I was very surprised to discover that this man, almost insanely reckless with his own safety, was very cautious when it came to the lives of his men. A fascinating paradox there, but one which goes far toward explaining why he was loved by his soldiers, who seemed willing to “wade in blood to the pillars of Hercules if he so desired,” according to the chronicler Richard of Devizes. He also showed a strong sense of responsibility toward the men under his command. The chroniclers often mention how he took measures to see to their safety and comfort, and once when his friends tried to convince him not to go to the rescue of knights greatly outnumbered by their Saracen foes, he responded, “I sent those men there. If they die without me, may I never again be called a king.” He then spurred his stallion into the fray and once again won against all odds—as he did time and time again until an April evening before the walls of Chalus.
I’d known that Richard, like all of Henry and Eleanor’s sons, was well educated, able to crack jokes in Latin, and a poet in two languages, French and the lenga romana of Aquitaine, what we know as Occitan. Almost by accident, I discovered just how well- read he really was. One of the chroniclers reported that when his friends had chided him for taking such risks with his life, he’d laughed and jested about changing his nature with a pitchfork. I thought this was interesting, giving us a glimpse of his personality. But recently I happened upon a proverb from Horace, “You may drive nature out with a pitchfork but it will still return.” I admit it, I was impressed.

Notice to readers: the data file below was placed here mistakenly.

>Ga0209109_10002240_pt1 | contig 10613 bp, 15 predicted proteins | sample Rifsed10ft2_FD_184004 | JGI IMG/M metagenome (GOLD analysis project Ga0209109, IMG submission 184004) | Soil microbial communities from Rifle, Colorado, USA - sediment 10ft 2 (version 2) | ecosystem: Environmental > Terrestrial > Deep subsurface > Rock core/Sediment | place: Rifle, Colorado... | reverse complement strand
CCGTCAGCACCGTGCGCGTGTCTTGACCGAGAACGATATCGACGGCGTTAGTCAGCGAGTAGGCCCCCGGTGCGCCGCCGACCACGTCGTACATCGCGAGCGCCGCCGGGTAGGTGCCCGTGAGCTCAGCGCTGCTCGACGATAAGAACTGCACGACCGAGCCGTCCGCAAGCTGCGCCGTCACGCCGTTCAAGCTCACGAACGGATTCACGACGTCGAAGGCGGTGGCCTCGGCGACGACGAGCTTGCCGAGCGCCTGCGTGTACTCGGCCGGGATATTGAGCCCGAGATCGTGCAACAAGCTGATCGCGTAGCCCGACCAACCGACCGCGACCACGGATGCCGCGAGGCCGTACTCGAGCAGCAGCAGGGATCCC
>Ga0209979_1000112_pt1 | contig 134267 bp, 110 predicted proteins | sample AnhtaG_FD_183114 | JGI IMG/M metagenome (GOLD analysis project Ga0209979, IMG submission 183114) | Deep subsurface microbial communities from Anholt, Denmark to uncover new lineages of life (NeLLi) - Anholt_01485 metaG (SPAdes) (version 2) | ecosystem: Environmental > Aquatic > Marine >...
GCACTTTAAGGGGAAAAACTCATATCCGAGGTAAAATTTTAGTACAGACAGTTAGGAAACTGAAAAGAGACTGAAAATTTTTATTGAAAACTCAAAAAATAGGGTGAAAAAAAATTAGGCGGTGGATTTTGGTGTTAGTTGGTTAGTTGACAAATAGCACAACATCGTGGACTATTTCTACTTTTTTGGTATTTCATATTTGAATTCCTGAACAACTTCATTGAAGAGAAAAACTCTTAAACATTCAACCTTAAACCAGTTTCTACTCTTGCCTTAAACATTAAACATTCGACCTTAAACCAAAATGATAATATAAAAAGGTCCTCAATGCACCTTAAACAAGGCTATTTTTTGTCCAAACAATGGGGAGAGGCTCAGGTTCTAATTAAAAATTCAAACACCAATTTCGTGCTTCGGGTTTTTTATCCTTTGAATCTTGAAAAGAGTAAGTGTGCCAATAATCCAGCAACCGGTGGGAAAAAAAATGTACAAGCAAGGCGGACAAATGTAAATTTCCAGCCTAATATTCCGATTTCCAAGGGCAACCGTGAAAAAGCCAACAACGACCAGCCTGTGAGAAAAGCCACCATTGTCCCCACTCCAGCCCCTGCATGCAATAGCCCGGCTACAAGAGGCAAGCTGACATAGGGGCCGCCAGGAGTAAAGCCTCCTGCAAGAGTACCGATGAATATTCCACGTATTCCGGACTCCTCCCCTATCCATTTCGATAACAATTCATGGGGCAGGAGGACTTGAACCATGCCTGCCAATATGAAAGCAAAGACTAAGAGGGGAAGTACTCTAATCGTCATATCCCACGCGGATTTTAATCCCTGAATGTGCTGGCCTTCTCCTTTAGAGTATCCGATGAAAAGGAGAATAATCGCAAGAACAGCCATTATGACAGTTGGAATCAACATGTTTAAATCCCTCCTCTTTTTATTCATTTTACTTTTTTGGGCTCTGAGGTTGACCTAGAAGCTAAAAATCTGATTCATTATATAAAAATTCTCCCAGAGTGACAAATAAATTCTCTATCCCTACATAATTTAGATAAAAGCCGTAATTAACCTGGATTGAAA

Richard’s sardonic sense of humor was another surprise. I knew about his quip when he was taken to task for his exorbitant efforts to raise money for the crusade, that he’d have sold London if he could find a buyer. And I knew, too, about his celebrated response to the preacher who’d dared to scold him for his three “daughters,” Pride, Avarice and Sensuality; he quickly replied that he’d given his “daughters’ away in marriage, Pride to the Templars, Avarice to the Cistercians, and Sensuality to the Benedictines. Baha al-Din, one of Saladin’s chroniclers, reported that he habitually employed a half-joking conversational style, so it wasn’t always easy to tell if he was serious or not. He clearly inherited his father’s flair for sarcasm. He was a bitter foe of Philippe’s cousin, the Bishop of Beauvais, a prelate better known for his prowess on the battlefield than for his preaching. After the bishop had been captured by Richard, the Pope rebuked him for imprisoning a “son of the Church.” Richard reputedly sent the Pope the bishop’s bloodied mail hauberk, with the comment, “Here is your son’s shirt.”